Challenge: No Complaining for 7-days
Updated: Apr 7, 2022
The concept of not complaining is not new to me.
Studying stoics who believe complaining and venting are "useless" emotions and believing deeply in the law of attraction, I firmly believe what you focus on expands.
So why would you complain?!
It is the polar opposite of being grateful. And every day, you can read a new article about gratefulness and its powers.
It is reinforcing you… teaching you to be negative. To look for the negative in things.
I believe in this so much, and I think the title of this post, "...No Complaints…" is negative. It should be about being grateful or only focusing on the positive.
I am drawing attention to the complaining versus the positive side.
This came from T. Harv Ecker's book called "Secrets of a Millionaire Mind" and is a crossover between "Rich Dad, Poor Dad" and "The Secret," if you will.
The point is for seven days to not complain. Verbally. Or in Your Head! (Wow - now that's hard…)
Ecker says that what you focus on expands. And if you could do this challenge for just 7-days (let alone a lifetime!), you will be utterly amazed at the outcomes.
Better yet, and this is why I love Ecker's in-your-face style of writing, he says…
WHAT DO YOU HAVE TO LOSE?!
I love this concept. And I love his approach to it.
It relates to what I have been writing about, studying, and experiencing in this ultimate quest for the realization of lasting happiness because to be able to do this requires a high level of Awareness. Awareness of thought.
When bringing awareness to my thoughts, I always consider that you can also "Start Again: as Sam Harris says in his Meditations. If you lose focus in meditation or trying not to complain throughout the week, you can stop in your tracks and start again.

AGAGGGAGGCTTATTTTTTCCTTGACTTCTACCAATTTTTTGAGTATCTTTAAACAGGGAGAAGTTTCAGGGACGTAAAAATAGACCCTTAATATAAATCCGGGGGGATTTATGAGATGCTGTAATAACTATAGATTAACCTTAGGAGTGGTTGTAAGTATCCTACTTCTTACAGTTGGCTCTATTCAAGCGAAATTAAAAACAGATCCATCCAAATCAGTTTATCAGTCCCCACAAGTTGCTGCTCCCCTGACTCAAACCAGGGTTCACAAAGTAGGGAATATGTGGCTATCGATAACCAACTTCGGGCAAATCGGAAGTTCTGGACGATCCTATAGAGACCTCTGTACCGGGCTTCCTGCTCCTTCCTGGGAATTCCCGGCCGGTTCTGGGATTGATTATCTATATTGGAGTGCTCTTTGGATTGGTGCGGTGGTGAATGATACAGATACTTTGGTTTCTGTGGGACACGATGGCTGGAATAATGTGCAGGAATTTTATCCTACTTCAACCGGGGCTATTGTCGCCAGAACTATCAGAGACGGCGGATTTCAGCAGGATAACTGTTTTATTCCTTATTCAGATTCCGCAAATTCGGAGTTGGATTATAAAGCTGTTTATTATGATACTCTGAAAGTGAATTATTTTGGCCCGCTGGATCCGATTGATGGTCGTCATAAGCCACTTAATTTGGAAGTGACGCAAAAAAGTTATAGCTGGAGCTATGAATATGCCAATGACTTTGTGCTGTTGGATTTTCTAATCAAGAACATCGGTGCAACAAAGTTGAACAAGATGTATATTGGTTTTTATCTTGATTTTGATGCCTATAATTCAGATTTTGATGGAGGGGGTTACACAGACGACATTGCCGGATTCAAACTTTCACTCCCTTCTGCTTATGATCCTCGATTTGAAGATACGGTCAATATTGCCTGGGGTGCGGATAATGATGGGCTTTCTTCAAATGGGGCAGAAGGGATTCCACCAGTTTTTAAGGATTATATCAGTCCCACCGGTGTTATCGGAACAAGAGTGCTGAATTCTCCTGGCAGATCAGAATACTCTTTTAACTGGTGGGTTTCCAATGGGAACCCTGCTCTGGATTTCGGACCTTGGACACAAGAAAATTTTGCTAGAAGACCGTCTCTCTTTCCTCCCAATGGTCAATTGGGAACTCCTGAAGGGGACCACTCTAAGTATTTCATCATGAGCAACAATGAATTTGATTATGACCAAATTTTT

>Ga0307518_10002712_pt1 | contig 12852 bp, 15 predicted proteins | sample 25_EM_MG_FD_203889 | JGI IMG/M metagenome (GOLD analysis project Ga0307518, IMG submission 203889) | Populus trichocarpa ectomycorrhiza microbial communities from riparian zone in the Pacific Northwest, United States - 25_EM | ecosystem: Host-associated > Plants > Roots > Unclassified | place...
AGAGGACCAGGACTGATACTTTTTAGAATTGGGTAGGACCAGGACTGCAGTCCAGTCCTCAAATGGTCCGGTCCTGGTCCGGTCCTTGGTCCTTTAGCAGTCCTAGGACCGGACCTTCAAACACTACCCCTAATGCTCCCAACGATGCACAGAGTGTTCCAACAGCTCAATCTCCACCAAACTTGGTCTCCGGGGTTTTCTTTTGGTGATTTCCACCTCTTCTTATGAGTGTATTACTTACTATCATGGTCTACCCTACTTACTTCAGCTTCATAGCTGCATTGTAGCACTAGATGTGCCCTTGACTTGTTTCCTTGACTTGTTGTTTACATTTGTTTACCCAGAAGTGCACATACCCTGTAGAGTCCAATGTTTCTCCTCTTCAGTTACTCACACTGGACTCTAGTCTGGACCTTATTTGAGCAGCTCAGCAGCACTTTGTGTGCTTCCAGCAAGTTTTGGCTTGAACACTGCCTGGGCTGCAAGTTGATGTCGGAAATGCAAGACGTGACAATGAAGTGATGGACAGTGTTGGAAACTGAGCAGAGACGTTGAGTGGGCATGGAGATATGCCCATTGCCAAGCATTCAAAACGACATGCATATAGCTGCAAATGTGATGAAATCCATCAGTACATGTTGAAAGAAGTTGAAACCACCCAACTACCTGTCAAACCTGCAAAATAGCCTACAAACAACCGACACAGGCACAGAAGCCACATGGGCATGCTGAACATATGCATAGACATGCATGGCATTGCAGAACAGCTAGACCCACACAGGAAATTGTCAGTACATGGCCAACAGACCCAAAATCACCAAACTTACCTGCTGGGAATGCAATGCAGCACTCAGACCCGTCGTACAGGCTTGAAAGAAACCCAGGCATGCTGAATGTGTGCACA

That's all you can do. You can only start again, and you can't change anything except the present.
As you try to add this habit into your life, there is a big trick I have come to realize.
Add to your life. Do not take away from your life. This goes for all habits.
You can't just stop eating unhealthy food. Because then you might not be eating enough. You can not stop drinking soda or sugary juices because that's what you drink, and now you are thirsty.
There is also a psychological aspect to it that you are telling yourself that you can not have something.
"Oh no, don't tell me what I can and can't drink or eat!'
So… what do you do?
You eat vegetables. Eat your daily dose of veggies, fruits, nuts, lean meats, healthy grains, drink your water for the day… and after all of that… eat & drink as you wish.
Now, this isn't dietary advice, but you get the point.
So with this no complaints challenge, we are to focus on the positive and be grateful. Not daily, but moment to moment. See things as the glass half full.
I did this with all my might for one day - just one day, and I signed a client of my dreams, had my favorite author Dan Millman respond to a random email saying he would join my podcast, and Southwest airlines sent me $250 for a bag they damaged three months that I never thoughts I would hear back from.
Um… okay. Day 1 was fun. Let's try day two.
On day two, I awoke to a random cold email response I sent the owner of TRX, Randy Hetrick, an email asking if I could speak with him about supporting their marketing effort. I even tossed in a picture of me using a TRX in the kitchen during COVID.
He responds and asks me for meeting times. Then on my only sales call, I closed another deal!
Coincidence? Other factors?
No one will ever be able to prove this right or wrong. But here is the catch…
Study after study shows the adverse or negative health effects of negativity on the body and the "medicine" that gratitude is.
So give it a go!
Write in on your hands. Or an index card and keep it in your pocket.
Put it all over your work calendar for 7-days.
Focus on verbal and non-verbal thoughts and expressions.
Reflect, see what worked and what didn't.
If you fall off the wagon, just begin again… it is your only choice.
Make sure to check out my other blog post: "The Importance of Having Difficult Decisions"